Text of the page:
To my sure and certain knowledge, throughout our proceedings in Committee the Chairman has behaved with impeccable impartiality and has given no advance indication of his intentions to any Member that he was unwilling to give to another. I shall give that point the added stress that membership of a minority party allows me to give. We are extremely sensitive to any possibility of collusion between the Chairman and the Government and to the possibility of the Chairman being cavalier in the treatment of minority opinion. The Plant committee, which was established by the Labour party, has again drawn attention to the fact that if our support in the country was reflected in the House we would have more than 100 Members. In the light of that, I repeat that the Chairman of Ways and Means has behaved with impeccable impartiality.

Mr. Knapman

I draw the hon. Gentleman's attention to the comments by my hon. Friend the Member for Aldridge-Brownhills (Mr. Shepherd) which are contained in Monday's record of our proceedings. I can confirm those, as can my hon. Friend the Member for Beverley (Mr. Cran).

Sir Russell Johnston

That is a somewhat opaque comment. I regret that at my age instant recall is now denied to me.—[Laughter.]

Sir Nicholas Fairbairn (Perth and Kinross)

As one who suffers from a similar difficulty, may I tell the hon. Gentleman that all the allegations, which he has correctly denied, are entirely hearsay, would not be allowed in the High Court or the lower courts of Scotland, and should not be allowed in the High Court of Parliament. They are a great slight on the Chair.

Sir Russell Johnston

I note the hon. and learned Gentleman's remarks. I do not think that he and I have similar problems; we may have parallel problems.

It is certainly true that the whole Committee could have been handled in a different way. That would have made not only the job of the Chairman less stressful but would have enabled the Committee to have a more engaged, more real, debate.

I have been taking part in debates on the European Community for two decades. They have reached the stage of a sort of religious disputation in which nobody ever wins. Nevertheless, I have come to respect the consistent opposition of people such as the hon. Member for Southend, East (Sir T. Taylor) and the right hon. Member for Bethnal Green and Stepney (Mr. Shore). His constituency is no longer called Stepney and Poplar. They are minorities, like me. They deserve to be heard and their arguments must be addressed.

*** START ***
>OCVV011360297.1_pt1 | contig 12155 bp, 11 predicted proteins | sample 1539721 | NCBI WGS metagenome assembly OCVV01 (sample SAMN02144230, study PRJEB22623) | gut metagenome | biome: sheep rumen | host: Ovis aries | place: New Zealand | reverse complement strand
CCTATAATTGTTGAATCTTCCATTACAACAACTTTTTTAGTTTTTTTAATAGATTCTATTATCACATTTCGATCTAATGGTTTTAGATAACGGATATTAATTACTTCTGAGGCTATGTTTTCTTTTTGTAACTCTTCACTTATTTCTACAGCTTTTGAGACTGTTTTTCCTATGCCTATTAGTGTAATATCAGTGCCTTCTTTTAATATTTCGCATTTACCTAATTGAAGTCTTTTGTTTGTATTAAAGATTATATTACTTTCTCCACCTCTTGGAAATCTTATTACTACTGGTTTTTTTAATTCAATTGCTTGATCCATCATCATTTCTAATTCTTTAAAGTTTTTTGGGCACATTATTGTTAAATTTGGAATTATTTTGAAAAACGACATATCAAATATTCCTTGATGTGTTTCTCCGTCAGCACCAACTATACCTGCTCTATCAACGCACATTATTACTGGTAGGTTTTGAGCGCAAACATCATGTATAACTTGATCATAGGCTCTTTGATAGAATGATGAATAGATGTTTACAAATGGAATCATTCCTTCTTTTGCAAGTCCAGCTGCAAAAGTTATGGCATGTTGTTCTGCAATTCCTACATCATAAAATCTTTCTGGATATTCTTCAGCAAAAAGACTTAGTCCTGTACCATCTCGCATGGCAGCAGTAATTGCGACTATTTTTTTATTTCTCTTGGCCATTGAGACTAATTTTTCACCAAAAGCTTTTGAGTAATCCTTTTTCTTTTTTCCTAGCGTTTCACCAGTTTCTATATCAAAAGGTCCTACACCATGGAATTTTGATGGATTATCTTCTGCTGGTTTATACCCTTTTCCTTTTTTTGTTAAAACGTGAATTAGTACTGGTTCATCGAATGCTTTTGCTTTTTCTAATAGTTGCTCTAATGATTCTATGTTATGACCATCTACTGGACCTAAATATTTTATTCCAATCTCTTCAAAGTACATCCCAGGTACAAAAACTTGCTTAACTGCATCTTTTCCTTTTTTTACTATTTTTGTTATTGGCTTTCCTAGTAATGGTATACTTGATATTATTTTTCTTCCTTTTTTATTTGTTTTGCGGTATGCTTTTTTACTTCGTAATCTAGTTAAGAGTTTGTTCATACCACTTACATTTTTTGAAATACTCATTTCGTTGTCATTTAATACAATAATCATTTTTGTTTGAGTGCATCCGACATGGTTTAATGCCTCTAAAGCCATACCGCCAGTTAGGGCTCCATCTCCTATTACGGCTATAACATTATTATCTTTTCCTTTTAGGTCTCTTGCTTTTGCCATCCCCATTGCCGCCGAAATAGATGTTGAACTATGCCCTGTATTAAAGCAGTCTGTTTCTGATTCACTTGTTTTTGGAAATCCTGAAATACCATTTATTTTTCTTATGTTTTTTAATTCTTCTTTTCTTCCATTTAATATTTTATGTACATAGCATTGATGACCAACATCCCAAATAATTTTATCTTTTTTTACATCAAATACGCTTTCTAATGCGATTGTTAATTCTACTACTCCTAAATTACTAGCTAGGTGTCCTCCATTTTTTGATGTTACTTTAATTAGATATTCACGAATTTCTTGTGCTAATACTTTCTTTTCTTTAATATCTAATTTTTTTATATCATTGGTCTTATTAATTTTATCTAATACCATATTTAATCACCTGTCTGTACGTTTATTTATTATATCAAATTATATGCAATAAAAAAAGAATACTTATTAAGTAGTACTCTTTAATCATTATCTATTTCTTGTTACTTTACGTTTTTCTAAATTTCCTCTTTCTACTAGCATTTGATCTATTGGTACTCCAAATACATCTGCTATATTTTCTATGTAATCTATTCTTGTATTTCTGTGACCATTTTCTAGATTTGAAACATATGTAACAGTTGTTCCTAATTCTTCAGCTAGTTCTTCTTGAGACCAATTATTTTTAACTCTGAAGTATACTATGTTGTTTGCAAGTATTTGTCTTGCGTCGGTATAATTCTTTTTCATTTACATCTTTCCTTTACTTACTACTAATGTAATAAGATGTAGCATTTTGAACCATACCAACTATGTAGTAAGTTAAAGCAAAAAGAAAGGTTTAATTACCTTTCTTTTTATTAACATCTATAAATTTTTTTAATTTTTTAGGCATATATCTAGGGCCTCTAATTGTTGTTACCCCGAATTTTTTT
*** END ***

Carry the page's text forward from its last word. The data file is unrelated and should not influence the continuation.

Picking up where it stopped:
Mr. Michael Lord (Suffolk, Central)

Although his memory may not be what it was, I am sure that the hon. Gentleman is a fair man. Amendment No. 27 has been the most talked about amendment in the debate, and the amendment most discussed in the press and on television. It has been the amendment that Ministers have talked about, and debated on television. Being a fair man, does he not think that it is unreasonable that the House of Commons will not be allowed to vote on an amendment of such importance?

Sir Russell Johnston

I shall come to that point shortly.

I was talking about the handling of the Committee. Given its official support for Maastricht, the Labour party should have sat down with the Government and the minority parties and agreed a sensible timetable, and a limitation on speech length. I know that, in Committee, speech length is not normally limited, but it makes no sense for the hon. Member for Stafford (Mr. Cash) to speak for hours. Apart from anything else, it does not progress the debate in any rational fashion. It was wrong that the Labour party felt unable to do so, mainly because of its Euro-sceptics. While both major parties frequently extol the virtues of the House as a unique example of democracy, they have been guilty of being unwilling to reform its procedures to make debate more of a meaningful discussion and less of a pyrotechnic confrontation.

Mr. George Robertson (Hamilton)

This is not perhaps a terribly substantial point, but the hon. Gentleman spoke about the conduct of the Committee, through which I, like him, have sat virtually in its entirety. He made one of the first speeches, on one of the first amendments, and took an hour to do so. Is that the sort of limitation on speech length that he wants?

Sir Russell Johnston

I am grateful to the hon. Gentleman for his not terribly substantial intervention on my not terribly substantial point. I remind him that on that occasion I gave way to 24 interventions—no wonder the speech took so long.

The motion is about the refusal of the Chairman of Ways and Means to allow a vote on amendment No. 27. My party argued for a vote on amendment No. 27 because we want the House to vote on whether the United Kingdom should accede to the social chapter of Maastricht. In practice, it has turned out to be difficult to find an appropriate form of words to ensure that. The Attorney-General told us that amendment No. 27 would not have such an effect. Indeed, he said that it would have no effect at all. Presumably, unless we have a vote of no confidence in the Attorney-General—as far as I know no one has suggested that—his decision has to be accepted.